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Journey’s Account Statute applies to proposed medical malpractice complaint

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The Indiana Court of Appeals Wednesday affirmed that the Journey’s Account Statute applies to revive a proposed medical malpractice complaint filed on behalf of a woman’s granddaughter as her guardian.

Carrie Etta McGoffney resided at Royal Oaks Health Care and Rehabilitation Center for 10 months. After her stay, McGoffney’s daughter, Kelly, filed a proposed medical malpractice complaint on behalf of her mother, even though Kelly’s sister, Ivy, was McGoffney’s sole guardian and attorney-in-fact.

The complaint was dismissed in late December 2011, but when Keeli Mayes, Carrie McGoffney’s granddaughter, was appointed as guardian, she filed what she called an amended proposed medical malpractice complaint. Royal Oaks sought summary judgment, saying the filing was untimely. The trial denied summary judgment. The Court of Appeals affirmed in Kindred Nursing Centers, d/b/a Royal Oaks Health Care and Rehabilitation Center v. The Estate of Carrie Etta McGoffney, 84A04-1402-MI-56.

“We conclude that the circumstances of this case warrant application of the JAS and support the trial court’s judgment. We see no indication in the record that Kelly was anything but diligent in her prosecution of the proposed complaint or acted in bad faith. After timely filing the first proposed medical malpractice complaint on Carrie’s behalf, Kelly secured a nunc pro tunc order from the Probate Court providing that she had the legal authority to do just that,” Judge Cale Bradford wrote. “In essence, the Probate Court created a limited guardianship in Kelly for the purpose of pursuing a medical malpractice complaint, one that was in effect until the appointment of Keeli.

“Additionally, the complaint filed by Kelly was dismissed because the superior court concluded that she did not have standing to file suit on behalf of Carrie, which, even if the correct decision, had nothing to do with the merits of the complaint. In summary, the suit was timely filed, diligently prosecuted in good faith, and it failed for a reason other than Kelly’s negligence. The complaint filed by Keeli, essentially identical to the one previously filed by Kelly, therefore survives pursuant to the JAS.”

 

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  1. CCHP's real accomplishment is the 2015 law signed by Gov Pence that basically outlaws any annexation that is forced where a 65% majority of landowners in the affected area disagree. Regardless of whether HP wins or loses, the citizens of Indiana will not have another fiasco like this. The law Gov Pence signed is a direct result of this malgovernance.

  2. I gave tempparry guardship to a friend of my granddaughter in 2012. I went to prison. I had custody. My daughter went to prison to. We are out. My daughter gave me custody but can get her back. She was not order to give me custody . but now we want granddaughter back from friend. She's 14 now. What rights do we have

  3. This sure is not what most who value good governance consider the Rule of Law to entail: "In a letter dated March 2, which Brizzi forwarded to IBJ, the commission dismissed the grievance “on grounds that there is not reasonable cause to believe that you are guilty of misconduct.”" Yet two month later reasonable cause does exist? (Or is the commission forging ahead, the need for reasonable belief be damned? -- A seeming violation of the Rules of Profession Ethics on the part of the commission) Could the rule of law theory cause one to believe that an explanation is in order? Could it be that Hoosier attorneys live under Imperial Law (which is also a t-word that rhymes with infamy) in which the Platonic guardians can do no wrong and never owe the plebeian class any explanation for their powerful actions. (Might makes it right?) Could this be a case of politics directing the commission, as celebrated IU Mauer Professor (the late) Patrick Baude warned was happening 20 years ago in his controversial (whisteblowing) ethics lecture on a quite similar topic: http://www.repository.law.indiana.edu/cgi/viewcontent.cgi?article=1498&context=ilj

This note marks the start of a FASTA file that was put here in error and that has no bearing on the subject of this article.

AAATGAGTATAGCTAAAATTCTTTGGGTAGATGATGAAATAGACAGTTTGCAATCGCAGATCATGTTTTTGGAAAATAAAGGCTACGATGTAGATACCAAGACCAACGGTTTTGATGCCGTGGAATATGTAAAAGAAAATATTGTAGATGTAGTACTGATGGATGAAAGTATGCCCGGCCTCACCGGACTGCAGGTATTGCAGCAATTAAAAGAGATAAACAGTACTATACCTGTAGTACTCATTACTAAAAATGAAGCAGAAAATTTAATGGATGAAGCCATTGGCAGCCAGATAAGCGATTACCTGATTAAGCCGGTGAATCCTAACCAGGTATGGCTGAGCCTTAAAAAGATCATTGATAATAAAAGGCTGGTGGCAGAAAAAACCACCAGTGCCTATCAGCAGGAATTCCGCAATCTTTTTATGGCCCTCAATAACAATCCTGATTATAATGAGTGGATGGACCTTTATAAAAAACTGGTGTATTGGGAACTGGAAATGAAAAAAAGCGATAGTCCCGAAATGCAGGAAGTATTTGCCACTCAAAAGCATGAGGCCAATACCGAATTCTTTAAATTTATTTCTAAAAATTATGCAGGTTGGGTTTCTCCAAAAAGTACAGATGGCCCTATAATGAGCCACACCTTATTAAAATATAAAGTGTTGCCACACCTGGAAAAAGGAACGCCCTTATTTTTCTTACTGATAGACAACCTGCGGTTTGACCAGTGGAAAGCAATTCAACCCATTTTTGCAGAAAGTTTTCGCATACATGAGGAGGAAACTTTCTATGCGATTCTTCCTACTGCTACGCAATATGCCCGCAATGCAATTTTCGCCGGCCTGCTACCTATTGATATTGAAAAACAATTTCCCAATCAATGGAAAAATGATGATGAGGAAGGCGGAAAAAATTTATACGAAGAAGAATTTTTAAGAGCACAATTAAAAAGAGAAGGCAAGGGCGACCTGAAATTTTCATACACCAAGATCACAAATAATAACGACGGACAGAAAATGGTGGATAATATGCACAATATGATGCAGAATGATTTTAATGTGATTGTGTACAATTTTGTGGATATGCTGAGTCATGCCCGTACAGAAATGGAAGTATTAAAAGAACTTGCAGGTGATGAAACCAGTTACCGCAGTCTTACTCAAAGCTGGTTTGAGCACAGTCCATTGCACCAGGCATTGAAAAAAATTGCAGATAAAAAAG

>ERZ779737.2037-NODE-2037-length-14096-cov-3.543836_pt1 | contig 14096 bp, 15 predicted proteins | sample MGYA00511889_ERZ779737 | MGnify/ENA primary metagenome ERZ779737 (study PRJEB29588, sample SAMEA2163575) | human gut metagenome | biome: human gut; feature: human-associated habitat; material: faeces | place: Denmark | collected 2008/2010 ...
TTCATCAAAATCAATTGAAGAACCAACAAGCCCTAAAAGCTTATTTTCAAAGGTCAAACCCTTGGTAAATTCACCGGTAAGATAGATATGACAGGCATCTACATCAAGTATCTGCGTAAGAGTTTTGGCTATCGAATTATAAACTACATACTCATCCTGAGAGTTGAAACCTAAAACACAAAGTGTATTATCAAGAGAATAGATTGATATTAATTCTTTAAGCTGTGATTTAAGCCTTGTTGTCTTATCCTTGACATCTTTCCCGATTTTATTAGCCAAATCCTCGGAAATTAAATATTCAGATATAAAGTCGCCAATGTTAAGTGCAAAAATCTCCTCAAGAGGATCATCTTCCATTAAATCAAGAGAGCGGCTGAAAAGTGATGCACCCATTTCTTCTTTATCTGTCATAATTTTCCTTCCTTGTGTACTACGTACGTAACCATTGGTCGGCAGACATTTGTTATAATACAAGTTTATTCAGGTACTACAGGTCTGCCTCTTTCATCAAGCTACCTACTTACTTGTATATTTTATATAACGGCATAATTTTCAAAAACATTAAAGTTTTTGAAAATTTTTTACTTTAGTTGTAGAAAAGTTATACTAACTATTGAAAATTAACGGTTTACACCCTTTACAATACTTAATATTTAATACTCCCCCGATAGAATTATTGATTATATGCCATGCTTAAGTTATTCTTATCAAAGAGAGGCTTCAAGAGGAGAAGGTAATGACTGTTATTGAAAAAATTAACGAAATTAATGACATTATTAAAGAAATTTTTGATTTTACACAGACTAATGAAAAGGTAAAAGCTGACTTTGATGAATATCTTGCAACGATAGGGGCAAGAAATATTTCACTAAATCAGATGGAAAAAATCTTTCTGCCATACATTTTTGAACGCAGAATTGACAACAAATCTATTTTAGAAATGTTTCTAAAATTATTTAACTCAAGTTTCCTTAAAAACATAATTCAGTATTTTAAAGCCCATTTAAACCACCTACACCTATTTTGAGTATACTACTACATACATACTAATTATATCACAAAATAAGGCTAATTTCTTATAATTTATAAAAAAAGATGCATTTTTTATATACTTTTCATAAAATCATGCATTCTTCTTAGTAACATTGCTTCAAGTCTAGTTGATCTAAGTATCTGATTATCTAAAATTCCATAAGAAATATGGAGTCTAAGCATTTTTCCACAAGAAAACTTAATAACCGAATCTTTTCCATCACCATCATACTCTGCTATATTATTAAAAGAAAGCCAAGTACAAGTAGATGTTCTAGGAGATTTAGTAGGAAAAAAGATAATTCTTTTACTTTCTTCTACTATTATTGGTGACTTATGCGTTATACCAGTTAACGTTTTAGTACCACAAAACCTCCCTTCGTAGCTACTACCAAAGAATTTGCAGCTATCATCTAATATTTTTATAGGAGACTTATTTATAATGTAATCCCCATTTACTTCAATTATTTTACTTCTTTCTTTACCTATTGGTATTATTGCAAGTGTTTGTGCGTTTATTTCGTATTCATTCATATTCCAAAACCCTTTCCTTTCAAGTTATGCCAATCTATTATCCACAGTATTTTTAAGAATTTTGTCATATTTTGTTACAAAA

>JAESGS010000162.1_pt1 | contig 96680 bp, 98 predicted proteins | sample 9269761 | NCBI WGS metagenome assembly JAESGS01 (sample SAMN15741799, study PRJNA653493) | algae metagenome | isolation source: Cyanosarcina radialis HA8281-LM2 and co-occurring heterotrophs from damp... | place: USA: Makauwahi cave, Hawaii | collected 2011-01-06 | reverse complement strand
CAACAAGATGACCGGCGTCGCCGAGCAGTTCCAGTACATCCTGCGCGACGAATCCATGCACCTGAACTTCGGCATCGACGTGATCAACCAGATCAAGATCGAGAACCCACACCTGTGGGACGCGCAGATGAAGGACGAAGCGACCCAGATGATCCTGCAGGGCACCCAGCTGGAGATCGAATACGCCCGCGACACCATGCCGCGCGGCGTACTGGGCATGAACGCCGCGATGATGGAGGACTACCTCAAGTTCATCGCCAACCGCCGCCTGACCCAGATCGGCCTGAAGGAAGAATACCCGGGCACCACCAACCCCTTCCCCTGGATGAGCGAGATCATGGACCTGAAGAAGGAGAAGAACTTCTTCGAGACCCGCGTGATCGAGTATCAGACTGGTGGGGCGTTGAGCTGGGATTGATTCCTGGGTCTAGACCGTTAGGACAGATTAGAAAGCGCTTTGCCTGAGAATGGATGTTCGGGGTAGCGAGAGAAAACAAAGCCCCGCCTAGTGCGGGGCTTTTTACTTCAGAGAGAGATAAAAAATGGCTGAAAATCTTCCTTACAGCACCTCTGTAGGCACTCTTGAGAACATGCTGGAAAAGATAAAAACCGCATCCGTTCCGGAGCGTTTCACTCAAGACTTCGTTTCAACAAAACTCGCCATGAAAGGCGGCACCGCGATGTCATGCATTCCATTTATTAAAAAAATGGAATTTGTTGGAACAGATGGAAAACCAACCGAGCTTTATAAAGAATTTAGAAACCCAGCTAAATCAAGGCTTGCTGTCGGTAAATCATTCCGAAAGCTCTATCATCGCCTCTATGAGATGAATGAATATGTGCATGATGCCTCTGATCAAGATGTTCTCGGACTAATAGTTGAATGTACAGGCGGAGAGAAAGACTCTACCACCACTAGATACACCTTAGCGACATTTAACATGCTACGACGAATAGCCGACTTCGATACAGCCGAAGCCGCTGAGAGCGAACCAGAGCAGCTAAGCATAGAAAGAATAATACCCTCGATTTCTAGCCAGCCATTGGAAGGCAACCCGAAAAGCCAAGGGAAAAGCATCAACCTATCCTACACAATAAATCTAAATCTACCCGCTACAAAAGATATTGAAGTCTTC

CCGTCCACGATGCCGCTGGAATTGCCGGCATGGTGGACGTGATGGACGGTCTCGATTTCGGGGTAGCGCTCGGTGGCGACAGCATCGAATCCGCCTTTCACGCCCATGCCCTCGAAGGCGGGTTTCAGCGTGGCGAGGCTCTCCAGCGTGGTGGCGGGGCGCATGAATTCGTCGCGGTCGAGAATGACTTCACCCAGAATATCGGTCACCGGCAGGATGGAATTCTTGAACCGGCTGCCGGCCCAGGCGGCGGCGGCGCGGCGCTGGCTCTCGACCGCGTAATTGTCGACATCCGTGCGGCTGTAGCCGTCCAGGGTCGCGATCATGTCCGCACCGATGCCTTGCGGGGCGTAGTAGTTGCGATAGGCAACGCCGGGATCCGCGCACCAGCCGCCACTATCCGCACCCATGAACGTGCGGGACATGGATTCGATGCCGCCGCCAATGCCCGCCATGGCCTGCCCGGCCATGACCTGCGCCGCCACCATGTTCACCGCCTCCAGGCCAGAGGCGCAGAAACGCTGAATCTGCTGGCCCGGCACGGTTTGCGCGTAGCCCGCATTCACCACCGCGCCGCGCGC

4. I have a case presently pending cert review before the SCOTUS that reveals just how Indiana regulates the bar. I have been denied licensure for life for holding the wrong views and questioning the grand inquisitors as to their duties as to state and federal constitutional due process. True story: https://www.scribd.com/doc/299040839/2016Petitionforcert-to-SCOTUS Shorter, Amici brief serving to frame issue as misuse of govt licensure: https://www.scribd.com/doc/312841269/Thomas-More-Society-Amicus-Brown-v-Ind-Bd-of-Law-Examiners

  5. Here's an idea...how about we MORE heavily regulate the law schools to reduce the surplus of graduates, driving starting salaries up for those new grads, so that we can all pay our insane amount of student loans off in a reasonable amount of time and then be able to afford to do pro bono & low-fee work? I've got friends in other industries, radiology for example, and their schools accept a very limited number of students so there will never be a glut of new grads and everyone's pay stays high. For example, my radiologist friend's school accepted just six new students per year.

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